Taylor Swift’s Evermore, her “sister” album to this past July’s Folklore, is out now. And while it sticks with the previous album’s folk and indie-inspired sound, Evermore takes a few of its own paths through the woods, exploring everything from cheating country music husbands to dance-pop bliss.

Additionally, Swift’s collaborations with the National members — including Aaron and Bryce Dessner and Matt Berninger — as well as Justin Vernon of Bon Iver, see her channeling both bands’ approaches to music, even more so than on Folklore. Lyrically, Swift continues her tribute to the art of storytelling by pulling from literary references, quoting and paying homage to both The Great Gatsby and Emily Dickinson.

Here are some of Evermore’s most prominent influences.

Country Murder Ballads

Swift has been trying to pinpoint what’s better than revenge for years now, and for her Haim collaboration “No Body, No Crime,” she went back to her country roots to get it right this time. In the tradition of the Chicks’ “Goodbye Earl” and Carrie Underwood’s “Before He Cheats,” Swift and the Haim sisters realize that actions speak louder than words, so when Este’s husband is caught stepping out they decide that, much like Earl, this man has to die.

Like the classic Chicks’ single, it takes a good friend to help get the job done: Este goes missing and the narrator decides to put her boating license to use, getting rid of the cheater and framing his mistress. It even got the Chicks’ stamp of approval, with the group tweeting “Sisters before misters.”

Eighties Pop Songs

One of the most surprising elements of Folklore and Evermore are the touches of dreamy, Eighties pop. Where songs like “August” and “Mirrorball” were more Cocteau Twins, Evermore tunes like “Gold Rush” and “Long Story Short” are synth-pop via its early Aughts, lo-fi revival through bands like the Chromatics. “Gold Rush” in particular is an early, sweaty touch of ambient synthesizers accompanying a driving beat, in the vein of the Chromatics’ cover of Bruce Springsteen’s “I’m on Fire.”

The Great Gatsby

Continuing the literary themes from Folklore, where Swift quoted Ernest Hemingway’s The Sun Also Rises, the singer turns her attention to F. Scott Fitzgerald’s The Great Gatsby twice on Evermore. On “Happiness,” Swift’s protagonist says of her ex-lover’s new wife, “I hope she’ll be a beautiful fool.” That line, spoken by Daisy in the original novel, was originally supposed to be a blessing for her daughter, wishing for her to be ignorant of the world’s troubles, but Swift cleverly twists it into a backhanded compliment. Later on in the song, she alludes to Fitzgerald’s most famous motif: “All you want from me now is the green light of forgiveness.”

Emily Dickinson

Evermore doesn’t have a lot of the standard “Easter eggs” we’ve come to expect from a Taylor Swift album, save for its kismet connection to writer and poet Emily Dickinson. Eagle-eyed Swifties noticed that not only was Evermore announced on Dickinson’s birthday, it also recalls the final line of one of her poems, “One Sister Have I in Our House”: “From out the wide night’s numbers — Sue — forevermore!” We can’t say for sure what all these Dickinson tie-ins mean, exactly, but they add to Evermore’s literary mystique.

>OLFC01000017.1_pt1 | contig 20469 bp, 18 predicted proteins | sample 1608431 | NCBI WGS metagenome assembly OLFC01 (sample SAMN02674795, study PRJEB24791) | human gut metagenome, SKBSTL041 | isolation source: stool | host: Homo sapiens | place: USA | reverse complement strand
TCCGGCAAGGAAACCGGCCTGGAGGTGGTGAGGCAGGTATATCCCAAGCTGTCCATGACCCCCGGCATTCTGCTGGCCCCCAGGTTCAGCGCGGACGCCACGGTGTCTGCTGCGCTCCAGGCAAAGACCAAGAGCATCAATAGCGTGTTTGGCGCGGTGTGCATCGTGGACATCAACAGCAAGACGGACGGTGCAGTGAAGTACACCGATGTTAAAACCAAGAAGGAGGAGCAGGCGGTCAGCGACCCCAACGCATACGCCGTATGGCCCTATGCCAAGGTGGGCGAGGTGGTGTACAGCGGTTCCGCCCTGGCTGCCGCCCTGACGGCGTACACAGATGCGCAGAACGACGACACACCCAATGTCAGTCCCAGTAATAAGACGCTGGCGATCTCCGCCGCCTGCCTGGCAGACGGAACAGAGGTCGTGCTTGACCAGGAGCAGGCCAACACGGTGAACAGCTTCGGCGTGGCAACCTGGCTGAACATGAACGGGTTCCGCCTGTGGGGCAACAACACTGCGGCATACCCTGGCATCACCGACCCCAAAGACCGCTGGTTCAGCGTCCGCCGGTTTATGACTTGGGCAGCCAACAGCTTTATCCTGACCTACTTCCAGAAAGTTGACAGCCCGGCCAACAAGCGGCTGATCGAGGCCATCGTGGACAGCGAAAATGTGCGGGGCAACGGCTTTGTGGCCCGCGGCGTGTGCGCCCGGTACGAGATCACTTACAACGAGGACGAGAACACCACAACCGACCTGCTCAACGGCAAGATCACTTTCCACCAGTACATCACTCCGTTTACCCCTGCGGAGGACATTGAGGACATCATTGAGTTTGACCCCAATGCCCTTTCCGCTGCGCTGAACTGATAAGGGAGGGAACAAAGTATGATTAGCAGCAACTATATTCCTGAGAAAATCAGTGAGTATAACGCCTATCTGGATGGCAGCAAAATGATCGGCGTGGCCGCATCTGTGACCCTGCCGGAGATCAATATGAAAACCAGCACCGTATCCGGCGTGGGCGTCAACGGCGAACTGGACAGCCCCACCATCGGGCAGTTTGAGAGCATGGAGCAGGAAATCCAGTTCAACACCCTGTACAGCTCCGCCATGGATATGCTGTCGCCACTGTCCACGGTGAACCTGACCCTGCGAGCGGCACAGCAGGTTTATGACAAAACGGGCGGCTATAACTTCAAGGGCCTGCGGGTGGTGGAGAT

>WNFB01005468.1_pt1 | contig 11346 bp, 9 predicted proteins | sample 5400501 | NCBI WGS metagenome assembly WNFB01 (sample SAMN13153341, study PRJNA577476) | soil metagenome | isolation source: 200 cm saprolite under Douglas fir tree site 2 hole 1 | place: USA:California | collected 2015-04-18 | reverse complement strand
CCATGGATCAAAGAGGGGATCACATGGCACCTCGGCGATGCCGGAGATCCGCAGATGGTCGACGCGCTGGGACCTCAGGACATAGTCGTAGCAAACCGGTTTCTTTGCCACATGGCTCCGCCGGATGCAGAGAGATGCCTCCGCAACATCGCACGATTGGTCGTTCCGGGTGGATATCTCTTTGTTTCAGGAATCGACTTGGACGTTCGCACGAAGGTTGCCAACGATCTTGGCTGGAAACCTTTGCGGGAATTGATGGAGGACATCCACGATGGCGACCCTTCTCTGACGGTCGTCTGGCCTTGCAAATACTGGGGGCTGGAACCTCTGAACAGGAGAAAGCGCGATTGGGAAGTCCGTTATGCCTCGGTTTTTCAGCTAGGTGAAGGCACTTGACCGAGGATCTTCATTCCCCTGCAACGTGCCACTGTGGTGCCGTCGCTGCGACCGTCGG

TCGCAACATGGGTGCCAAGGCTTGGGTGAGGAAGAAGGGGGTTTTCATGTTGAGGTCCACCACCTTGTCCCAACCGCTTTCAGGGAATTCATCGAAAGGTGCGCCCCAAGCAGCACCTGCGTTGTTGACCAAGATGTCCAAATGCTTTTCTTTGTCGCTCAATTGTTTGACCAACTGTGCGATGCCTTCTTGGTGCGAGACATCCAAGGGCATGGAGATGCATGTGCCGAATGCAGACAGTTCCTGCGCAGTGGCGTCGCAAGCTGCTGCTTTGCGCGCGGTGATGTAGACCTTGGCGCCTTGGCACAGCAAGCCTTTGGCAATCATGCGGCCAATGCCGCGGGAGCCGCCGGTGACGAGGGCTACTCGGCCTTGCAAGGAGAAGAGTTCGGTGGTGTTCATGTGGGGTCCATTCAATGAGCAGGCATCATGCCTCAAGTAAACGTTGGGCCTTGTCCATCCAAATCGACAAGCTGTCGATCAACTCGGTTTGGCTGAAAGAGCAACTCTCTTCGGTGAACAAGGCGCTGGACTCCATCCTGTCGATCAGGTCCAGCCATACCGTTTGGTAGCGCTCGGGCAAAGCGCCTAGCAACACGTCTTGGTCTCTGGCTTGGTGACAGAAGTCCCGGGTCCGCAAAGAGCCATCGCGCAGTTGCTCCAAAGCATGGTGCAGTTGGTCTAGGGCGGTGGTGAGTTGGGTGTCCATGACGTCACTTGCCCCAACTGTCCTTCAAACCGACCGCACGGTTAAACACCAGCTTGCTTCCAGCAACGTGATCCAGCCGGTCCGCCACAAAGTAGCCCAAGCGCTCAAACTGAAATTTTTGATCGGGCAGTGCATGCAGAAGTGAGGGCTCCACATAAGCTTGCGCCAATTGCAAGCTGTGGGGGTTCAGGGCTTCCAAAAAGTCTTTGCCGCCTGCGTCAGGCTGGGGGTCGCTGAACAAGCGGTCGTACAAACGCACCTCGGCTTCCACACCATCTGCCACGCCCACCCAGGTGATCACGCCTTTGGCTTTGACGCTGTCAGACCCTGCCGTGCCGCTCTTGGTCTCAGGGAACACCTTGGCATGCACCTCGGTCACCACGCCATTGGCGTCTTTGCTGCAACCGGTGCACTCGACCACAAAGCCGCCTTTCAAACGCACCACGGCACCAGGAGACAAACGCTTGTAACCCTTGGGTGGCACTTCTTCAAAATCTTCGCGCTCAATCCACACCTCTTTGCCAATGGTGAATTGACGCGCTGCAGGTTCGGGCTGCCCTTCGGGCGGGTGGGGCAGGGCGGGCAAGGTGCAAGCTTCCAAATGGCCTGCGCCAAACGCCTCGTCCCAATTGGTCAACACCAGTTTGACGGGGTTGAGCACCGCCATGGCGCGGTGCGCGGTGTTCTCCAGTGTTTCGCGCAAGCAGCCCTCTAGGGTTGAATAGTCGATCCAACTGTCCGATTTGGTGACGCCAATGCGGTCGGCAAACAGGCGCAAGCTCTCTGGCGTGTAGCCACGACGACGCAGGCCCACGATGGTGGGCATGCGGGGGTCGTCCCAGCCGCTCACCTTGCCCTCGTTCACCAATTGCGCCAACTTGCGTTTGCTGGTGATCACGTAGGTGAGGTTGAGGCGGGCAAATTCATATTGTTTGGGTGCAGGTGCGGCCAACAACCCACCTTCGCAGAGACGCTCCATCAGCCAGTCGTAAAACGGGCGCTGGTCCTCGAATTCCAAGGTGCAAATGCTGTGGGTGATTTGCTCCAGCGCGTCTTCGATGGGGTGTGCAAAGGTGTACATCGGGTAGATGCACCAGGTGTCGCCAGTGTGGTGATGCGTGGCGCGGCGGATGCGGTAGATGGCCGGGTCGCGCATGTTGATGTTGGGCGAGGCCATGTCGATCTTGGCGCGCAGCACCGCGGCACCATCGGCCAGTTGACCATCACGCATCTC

Bon Iver

This is an obvious one since Bon Iver’s Justin Vernon collaborated with Swift on this album and Folklore. But here, Swift lets herself dive further into Bon Iver’s unique brand of industrial-folk. On “Closure,” Swift sings over staccato drum machines that would’ve fit perfectly on 22, A Million, and her voice gets filtered through Vernon’s Messina vocador machine. It’s one of the more daring tracks on the album, and it shows that Swift has been catching up on her Bon Iver homework.

The National

Swift is a self-proclaimed National acolyte, and she doesn’t hide it on this album. Working closely with the National’s Aaron Dessner on both Folklore and Evermore, Swift went the extra mile and brought on the Brooklyn band’s lead singer Matt Berninger for the duet “Coney Island.” But their influence is peppered through the LP, like the icy guitar hooks on “‘Tis the Damn Season” that sound straight out of Trouble Will Find Me, or the trip-hop beats on “Long Story Short” that would fit right at home on Sleep Well Beast.

Lana Del Rey

Lana Del Rey certainly didn’t invent goth-folk, but she is definitely one of pop’s top purveyors of it. Her fascination with vintage American iconography and all the material dreams that go with it have been a hallmark of her music from the beginning. Swift has teased some Del Rey influence in the past — most notably with the hazy 1989 single “Wildest Dreams” — but “Cowboy Like Me” is part “Ride,” part Norman Fucking Rockwell! with its Old West imagery telling the story of two scamming vagabonds looking for their next get-rich-quick scheme only to fall in love with each other.

Source by Claire Shaffer


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